A new international study reveals that diabetic retinopathy, which results from damage to blood vessels in the retina, is on the rise. The retina is the layer of nerve tissue in the back of the eye that is responsible for vision. At its worst, diabetic retinopathy can result in blindness.
The number of people who suffer from diabetic retinopathy globally is expected to increase from 100.8 million people in 2010 to 154.9 million people in 2030, and American Indians are at particular risk due to their high rates of diabetes. Of those diagnosed with the eye disease in 2010, about 33.4 million had vision-threatening diabetic retinopathy; that number is expected to escalate to 51.3 million in 2030.
The findings are published in the abstract “Global Prevalence of Diabetic Retinopathy: Pooled Data from Population Studies from the United States, Australia, Europe and Asia,” presented at the 2011 Annual Meeting of the Association for Research in Vision and Ophthalmology on May 4. Researchers concluded, “These data highlight the substantial public health impact of diabetes.”
Diabetes affects 8.3 percent of the total U.S. population, according to 2011 statistics from the National Institute of Diabetes and Digestive and Kidney Diseases (NIDDK). That rate is nearly double for American Indians; approximately 16.1 percent of the total adult population served by the Indian Health Service (IHS) had diagnosed diabetes in 2009, according to the IHS National Patient Information Reporting System.
Dr. Rachel Bishop, spokesperson for the National Eye Institute, strongly urges everyone with diabetes to get yearly eye exams to catch diabetic retinopathy early. “Diabetic retinopathy can cause swelling in the retina and blurred vision. Severe cases of diabetic retinopathy result in the growth of abnormal blood vessels, which can bleed, and lead to retinal detachment,” often with permanent loss of vision if not treated, says Dr. Bishop.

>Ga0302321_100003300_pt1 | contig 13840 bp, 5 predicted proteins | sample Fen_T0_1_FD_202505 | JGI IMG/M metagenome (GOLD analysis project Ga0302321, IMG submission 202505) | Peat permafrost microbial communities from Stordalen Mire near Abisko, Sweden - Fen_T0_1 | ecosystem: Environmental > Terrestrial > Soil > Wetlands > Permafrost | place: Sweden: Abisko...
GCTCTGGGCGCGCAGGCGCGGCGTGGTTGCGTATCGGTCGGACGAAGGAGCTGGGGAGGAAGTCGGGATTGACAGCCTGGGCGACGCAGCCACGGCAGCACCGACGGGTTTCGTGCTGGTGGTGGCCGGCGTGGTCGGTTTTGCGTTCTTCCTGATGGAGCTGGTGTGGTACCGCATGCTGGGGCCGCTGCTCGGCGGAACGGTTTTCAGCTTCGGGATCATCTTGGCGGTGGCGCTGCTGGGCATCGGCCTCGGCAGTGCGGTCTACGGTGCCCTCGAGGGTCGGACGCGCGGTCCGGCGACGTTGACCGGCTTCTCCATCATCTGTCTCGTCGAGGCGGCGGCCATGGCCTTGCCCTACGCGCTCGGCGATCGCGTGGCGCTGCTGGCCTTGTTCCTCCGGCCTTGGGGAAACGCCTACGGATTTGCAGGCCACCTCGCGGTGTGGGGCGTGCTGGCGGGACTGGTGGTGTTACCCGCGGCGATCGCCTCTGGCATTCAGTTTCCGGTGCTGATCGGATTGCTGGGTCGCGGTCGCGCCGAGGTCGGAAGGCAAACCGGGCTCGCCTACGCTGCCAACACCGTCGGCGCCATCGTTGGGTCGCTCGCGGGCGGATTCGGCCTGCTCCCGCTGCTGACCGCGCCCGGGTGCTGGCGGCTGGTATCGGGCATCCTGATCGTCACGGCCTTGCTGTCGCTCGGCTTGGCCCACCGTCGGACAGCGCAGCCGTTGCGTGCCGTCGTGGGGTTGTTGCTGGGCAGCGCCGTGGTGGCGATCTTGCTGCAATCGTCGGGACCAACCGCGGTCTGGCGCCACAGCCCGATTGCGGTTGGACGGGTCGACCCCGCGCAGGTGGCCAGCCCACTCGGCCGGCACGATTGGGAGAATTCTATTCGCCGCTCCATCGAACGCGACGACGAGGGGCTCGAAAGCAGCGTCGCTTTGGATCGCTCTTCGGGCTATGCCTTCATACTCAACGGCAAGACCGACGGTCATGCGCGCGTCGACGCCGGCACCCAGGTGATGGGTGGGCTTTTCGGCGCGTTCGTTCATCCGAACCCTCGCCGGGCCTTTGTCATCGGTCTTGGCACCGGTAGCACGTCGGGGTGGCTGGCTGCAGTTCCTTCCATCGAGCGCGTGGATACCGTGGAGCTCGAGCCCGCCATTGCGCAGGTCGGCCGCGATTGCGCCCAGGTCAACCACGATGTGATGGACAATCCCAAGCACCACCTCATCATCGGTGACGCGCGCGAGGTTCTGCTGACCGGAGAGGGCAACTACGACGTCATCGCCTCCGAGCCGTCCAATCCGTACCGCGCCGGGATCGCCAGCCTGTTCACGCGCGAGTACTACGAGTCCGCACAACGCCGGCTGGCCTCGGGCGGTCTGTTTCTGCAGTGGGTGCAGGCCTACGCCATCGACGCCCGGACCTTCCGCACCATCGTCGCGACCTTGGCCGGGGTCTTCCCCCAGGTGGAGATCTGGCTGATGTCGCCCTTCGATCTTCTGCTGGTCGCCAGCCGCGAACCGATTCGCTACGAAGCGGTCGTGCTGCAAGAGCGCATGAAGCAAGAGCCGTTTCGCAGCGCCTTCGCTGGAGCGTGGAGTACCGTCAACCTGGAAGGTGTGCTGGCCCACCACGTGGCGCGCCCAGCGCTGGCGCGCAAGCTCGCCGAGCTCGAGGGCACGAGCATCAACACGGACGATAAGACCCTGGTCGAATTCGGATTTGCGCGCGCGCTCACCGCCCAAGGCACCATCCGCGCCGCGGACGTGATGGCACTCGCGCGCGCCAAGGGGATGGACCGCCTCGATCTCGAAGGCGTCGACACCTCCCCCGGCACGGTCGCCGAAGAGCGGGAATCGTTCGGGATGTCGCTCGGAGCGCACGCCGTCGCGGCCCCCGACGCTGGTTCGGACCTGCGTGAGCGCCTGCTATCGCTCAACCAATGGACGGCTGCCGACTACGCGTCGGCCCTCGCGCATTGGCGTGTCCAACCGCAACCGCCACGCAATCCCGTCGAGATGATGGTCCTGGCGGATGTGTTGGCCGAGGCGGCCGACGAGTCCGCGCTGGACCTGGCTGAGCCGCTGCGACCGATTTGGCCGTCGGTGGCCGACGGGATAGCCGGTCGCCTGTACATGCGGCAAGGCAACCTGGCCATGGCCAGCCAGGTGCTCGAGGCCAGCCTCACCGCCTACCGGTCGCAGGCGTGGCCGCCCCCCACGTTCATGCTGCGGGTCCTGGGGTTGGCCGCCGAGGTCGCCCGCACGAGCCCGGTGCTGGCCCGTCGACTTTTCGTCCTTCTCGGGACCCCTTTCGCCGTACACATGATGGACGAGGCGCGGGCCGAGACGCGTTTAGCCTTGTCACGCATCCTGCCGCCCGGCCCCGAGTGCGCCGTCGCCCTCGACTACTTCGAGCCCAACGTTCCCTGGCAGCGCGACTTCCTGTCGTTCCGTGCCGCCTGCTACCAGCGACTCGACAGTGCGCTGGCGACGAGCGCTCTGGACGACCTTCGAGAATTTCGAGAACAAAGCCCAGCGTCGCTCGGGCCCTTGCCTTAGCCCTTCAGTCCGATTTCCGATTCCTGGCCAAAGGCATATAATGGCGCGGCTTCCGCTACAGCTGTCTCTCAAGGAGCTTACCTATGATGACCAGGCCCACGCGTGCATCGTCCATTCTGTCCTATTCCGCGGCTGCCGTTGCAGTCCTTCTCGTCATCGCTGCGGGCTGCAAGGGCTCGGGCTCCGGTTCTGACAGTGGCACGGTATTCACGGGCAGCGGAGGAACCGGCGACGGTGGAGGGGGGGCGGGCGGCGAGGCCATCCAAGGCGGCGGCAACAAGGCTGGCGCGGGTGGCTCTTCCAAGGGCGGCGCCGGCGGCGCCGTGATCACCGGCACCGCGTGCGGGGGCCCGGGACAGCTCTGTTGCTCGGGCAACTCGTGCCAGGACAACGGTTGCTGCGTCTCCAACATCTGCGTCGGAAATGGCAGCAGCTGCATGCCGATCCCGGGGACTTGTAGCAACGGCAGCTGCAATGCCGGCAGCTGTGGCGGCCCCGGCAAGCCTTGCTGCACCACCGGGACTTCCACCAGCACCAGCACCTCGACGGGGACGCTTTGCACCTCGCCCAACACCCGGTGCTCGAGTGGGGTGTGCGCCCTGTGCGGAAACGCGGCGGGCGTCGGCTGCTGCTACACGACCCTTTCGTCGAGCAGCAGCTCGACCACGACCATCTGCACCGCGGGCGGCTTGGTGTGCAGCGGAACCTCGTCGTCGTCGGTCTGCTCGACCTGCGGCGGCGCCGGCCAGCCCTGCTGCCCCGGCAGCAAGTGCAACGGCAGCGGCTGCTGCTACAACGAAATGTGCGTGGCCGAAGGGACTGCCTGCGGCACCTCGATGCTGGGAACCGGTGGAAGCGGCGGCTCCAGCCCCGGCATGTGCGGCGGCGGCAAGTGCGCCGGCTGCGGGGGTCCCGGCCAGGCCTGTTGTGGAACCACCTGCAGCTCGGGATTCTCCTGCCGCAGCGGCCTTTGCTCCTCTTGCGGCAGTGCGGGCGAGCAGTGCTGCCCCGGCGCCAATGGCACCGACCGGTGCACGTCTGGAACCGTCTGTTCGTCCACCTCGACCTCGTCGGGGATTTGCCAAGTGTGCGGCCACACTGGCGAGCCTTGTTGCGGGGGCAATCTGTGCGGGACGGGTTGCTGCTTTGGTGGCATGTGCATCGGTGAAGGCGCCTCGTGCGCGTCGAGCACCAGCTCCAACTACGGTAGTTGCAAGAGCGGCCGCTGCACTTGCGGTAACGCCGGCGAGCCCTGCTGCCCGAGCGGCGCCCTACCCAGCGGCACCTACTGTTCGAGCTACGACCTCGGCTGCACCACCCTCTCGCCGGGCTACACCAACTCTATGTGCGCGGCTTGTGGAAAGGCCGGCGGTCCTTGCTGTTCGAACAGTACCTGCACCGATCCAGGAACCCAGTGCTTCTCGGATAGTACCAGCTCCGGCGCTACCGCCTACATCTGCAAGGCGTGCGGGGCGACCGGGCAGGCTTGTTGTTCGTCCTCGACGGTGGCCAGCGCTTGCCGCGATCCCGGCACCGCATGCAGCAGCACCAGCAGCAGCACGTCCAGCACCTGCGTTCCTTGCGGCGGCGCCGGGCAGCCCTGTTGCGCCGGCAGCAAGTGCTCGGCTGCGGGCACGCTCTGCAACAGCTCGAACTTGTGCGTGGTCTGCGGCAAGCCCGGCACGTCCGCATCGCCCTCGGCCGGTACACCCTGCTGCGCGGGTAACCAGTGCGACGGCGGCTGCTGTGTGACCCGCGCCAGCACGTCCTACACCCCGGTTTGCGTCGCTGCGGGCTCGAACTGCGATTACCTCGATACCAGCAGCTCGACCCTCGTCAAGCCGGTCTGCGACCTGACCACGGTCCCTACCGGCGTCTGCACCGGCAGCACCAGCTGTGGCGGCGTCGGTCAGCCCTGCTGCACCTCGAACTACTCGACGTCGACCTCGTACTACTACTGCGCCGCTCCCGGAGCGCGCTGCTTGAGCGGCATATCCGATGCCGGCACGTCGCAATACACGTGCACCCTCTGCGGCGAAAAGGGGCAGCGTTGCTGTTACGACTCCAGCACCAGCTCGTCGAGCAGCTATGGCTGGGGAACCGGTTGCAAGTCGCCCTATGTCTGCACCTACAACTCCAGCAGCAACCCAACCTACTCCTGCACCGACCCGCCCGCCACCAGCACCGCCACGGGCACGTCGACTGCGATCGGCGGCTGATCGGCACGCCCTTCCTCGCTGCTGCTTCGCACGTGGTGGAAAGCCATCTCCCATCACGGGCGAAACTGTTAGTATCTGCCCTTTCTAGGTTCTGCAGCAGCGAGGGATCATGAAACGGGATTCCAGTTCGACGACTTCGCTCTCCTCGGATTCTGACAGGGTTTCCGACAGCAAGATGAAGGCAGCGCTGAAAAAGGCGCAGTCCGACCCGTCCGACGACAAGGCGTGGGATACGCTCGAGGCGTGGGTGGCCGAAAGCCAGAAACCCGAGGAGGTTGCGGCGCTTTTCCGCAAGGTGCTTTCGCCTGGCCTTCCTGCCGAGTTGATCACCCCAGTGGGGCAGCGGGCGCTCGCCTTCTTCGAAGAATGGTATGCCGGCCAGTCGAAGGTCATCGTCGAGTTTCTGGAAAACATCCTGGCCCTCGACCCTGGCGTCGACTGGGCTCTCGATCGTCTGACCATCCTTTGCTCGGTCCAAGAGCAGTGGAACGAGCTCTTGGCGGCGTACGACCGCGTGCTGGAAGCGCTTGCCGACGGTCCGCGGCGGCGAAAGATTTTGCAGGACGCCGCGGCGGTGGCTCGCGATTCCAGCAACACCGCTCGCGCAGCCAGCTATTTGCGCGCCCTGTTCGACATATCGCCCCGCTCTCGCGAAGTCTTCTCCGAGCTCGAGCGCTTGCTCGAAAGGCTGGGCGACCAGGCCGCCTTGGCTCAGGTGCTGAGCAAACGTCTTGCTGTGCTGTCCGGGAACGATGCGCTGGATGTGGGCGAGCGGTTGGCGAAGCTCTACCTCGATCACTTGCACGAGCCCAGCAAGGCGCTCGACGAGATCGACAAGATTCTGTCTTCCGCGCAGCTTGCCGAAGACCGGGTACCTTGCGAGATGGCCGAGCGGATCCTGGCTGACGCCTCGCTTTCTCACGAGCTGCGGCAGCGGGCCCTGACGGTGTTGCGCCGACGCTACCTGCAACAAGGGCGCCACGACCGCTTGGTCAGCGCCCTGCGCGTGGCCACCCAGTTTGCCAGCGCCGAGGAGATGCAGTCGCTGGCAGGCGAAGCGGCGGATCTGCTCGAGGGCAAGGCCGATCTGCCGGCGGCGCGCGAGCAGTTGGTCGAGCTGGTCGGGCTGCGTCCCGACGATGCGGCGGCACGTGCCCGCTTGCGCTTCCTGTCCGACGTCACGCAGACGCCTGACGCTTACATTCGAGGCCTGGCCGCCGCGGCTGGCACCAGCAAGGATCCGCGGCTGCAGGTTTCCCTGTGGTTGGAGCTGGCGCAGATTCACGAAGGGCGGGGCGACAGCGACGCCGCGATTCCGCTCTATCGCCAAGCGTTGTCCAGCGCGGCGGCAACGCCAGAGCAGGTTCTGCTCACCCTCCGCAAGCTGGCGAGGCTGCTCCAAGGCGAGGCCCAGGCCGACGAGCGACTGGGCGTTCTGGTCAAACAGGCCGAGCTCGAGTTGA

Diabetes is the leading cause of new cases of blindness among adults in the United States, according to the NIDDK.
“The most important goal for a patient with diabetes is to control their blood sugar, because that is directly related to the development of disease in the eye,” Dr. Bishop says. “People with diabetes should have yearly eye exams with an eye doctor in order to detect early changes from the disease, and have the best success with treatment.”
Diabetic retinopathy is treated in a number of ways, including medications into the eye, and “laser treatments to areas of swelling or abnormal blood vessel growth,” Dr. Bishop explains.
Dr. Bishop also encourages people to eat a healthy diet and stay active. “Good nutrition is linked to good eye health,” she says.